100th Anniversary of ILO | 09 Feb 2019

In 2019, the International Labour Organization (ILO), the UN specialized agency celebrates its 100th anniversary.

  • In the run up to the anniversary seven Centenary Initiatives are being implemented as part of a package of activities aimed at equipping the Organization to take up successfully the challenges of its social justice mandate in the future.

Seven Centenary Initiatives

  • The future of work initiative : Initiating and cultivating a global dialogue on the future of work, to build the ILO’s ability to prepare and guide governments, workers and employers to better meet the world of work challenges of the next century.
  • The end to poverty initiative: Promoting a multidimensional response through the world of work, labor markets, and social and employment protection to eradicate global poverty.
  • The women at work initiative: Reviewing the place and conditions of women in the world of work and engaging workers, employers and governments in concrete action to realize equality of opportunity and treatment.
  • The green initiative: Scaling up the ILO’s office-wide knowledge, policy advice and tools for managing a just transition to a low carbon, sustainable future.
  • The standards initiative: Enhancing the relevance of international labour standards through a standards review mechanism and consolidating tripartite consensus on an authoritative supervisory system.
  • The enterprises initiative: Establishing a platform for ILO engagement with enterprises which would contribute to their sustainability and to ILO goals.
  • The governance initiative: Reforming the ILO’s governance structures, assessing the impact of the 2008 Declaration as set out in its final provisions, and act on its finding.

Eight Core International Labour Organisation (ILO) Conventions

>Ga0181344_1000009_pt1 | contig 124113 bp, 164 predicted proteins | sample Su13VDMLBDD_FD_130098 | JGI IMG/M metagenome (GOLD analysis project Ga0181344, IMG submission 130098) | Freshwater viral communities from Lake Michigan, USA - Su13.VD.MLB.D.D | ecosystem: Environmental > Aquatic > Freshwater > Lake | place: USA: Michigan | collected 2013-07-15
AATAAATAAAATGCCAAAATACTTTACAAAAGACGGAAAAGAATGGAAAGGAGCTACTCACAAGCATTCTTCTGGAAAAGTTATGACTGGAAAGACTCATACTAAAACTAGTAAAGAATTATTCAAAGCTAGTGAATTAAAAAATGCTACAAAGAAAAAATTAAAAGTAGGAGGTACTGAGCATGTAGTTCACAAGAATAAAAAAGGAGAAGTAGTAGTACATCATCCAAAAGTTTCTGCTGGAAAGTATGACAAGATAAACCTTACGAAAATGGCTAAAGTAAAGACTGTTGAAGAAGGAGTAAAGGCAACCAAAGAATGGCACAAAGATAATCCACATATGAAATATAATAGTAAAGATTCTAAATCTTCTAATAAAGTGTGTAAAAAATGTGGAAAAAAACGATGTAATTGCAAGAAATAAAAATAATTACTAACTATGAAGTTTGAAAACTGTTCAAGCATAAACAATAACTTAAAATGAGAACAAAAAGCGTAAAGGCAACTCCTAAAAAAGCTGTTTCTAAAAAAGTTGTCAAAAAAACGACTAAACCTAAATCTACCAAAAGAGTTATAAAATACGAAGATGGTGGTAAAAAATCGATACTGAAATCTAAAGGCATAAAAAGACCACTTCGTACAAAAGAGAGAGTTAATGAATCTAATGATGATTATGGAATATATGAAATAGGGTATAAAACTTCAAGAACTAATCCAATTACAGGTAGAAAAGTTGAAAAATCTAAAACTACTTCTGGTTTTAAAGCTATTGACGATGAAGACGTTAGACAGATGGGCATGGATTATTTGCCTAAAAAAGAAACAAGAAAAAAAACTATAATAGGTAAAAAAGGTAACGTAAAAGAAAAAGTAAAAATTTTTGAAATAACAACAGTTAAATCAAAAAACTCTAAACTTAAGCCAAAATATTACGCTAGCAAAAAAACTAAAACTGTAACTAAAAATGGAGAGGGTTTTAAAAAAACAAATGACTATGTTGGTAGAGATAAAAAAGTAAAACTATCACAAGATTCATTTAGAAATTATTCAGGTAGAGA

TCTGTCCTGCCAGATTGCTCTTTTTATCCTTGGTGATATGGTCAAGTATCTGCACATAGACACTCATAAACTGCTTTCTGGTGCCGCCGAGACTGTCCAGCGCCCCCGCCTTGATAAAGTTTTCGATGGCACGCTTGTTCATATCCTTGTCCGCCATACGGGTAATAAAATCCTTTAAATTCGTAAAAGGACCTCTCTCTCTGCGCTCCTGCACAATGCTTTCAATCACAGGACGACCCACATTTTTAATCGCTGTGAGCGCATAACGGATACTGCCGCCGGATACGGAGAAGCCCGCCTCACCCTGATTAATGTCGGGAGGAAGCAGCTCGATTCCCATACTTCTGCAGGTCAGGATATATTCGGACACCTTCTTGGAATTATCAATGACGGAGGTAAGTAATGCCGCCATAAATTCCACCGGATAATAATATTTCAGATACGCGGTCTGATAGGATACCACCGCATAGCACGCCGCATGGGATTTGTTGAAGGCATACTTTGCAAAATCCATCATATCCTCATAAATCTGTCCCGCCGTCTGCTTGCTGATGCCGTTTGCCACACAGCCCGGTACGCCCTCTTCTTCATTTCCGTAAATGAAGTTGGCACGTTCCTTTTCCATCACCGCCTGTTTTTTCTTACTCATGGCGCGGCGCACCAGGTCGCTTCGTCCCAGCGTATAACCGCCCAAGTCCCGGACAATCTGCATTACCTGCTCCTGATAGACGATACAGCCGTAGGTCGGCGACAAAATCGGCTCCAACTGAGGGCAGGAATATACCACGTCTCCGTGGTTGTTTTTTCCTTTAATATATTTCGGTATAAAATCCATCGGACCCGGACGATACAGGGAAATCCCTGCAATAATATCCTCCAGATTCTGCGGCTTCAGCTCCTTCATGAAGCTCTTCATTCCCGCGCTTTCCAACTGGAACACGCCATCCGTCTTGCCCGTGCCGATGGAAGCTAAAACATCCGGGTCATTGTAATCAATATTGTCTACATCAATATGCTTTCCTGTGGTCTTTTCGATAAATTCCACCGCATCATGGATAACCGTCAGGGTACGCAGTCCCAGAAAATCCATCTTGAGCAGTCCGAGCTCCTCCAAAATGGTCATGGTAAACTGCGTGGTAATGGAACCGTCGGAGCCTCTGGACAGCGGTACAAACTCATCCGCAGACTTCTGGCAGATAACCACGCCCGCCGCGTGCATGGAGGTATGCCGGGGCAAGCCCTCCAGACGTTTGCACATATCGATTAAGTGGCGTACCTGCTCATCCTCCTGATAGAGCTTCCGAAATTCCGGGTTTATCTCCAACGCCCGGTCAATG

• India has ratified six out of the eight core/fundamental ILO Conventions. These are
    • Forced Labour Convention, 1930 (No. 29),
    • Abolition of Forced Labour Convention, 1957 (No. 105),
    • Equal Remuneration Convention, 1951 (No. 100),
    • Discrimination (Employment and Occupation) Convention, 1958 (No. 111),
    • Minimum Age Convention, 1973 (No. 138) and
    • Worst Forms of Child Labour Convention, 1999 (No. 182).
  • India has not ratified the core/fundamental Conventions, namely Freedom of Association and Protection of the Right to Organise Convention, 1948 (No. 87) and Right to Organise and Collective Bargaining Convention, 1949 (No. 98).
  • The main reason for non-ratification of ILO Conventions No.87 & 98 is due to certain restrictions imposed on the Government servants.
  • The ratification of these conventions would involve granting of certain rights that are prohibited under the statutory rules, for the Government employees, namely, to strike work, to openly criticize Government policies, to freely accept financial contribution, to freely join foreign organizations etc.
  • In India Convention is ratified only when the national laws are brought fully into conformity with the provisions of the Convention.
  • Ratification of ILO Convention is a voluntary process and no time frame has been agreed for the same.

About International Labour Organization (ILO)

  • International Labour Organization (ILO) is a United Nations agency dealing with labour issues, particularly international labour standards, social protection, and work opportunities for all.
  • ILO was created in 1919, as part of the Treaty of Versailles that ended World War I, to reflect the belief that universal and lasting peace can be accomplished only if it is based on social justice. It became specialized agency of the United Nations in 1946.
  • It is a tripartite organization, the only one of its kind bringing together representatives of governments, employers and workers in its executive bodies.
  • Since 1919, the International Labour Organization has maintained and developed a system of international labour standards aimed at promoting opportunities for women and men to obtain decent and productive work, in conditions of freedom, equity, security and dignity.
  • In 1969, ILO received the Nobel Peace Prize for improving fraternity and peace among nations, pursuing decent work and justice for workers, and providing technical assistance to other developing nations.
  • India is a founder member of the International Labour Organization.
  • The Headquarter of ILO is in Geneva, Switzerland.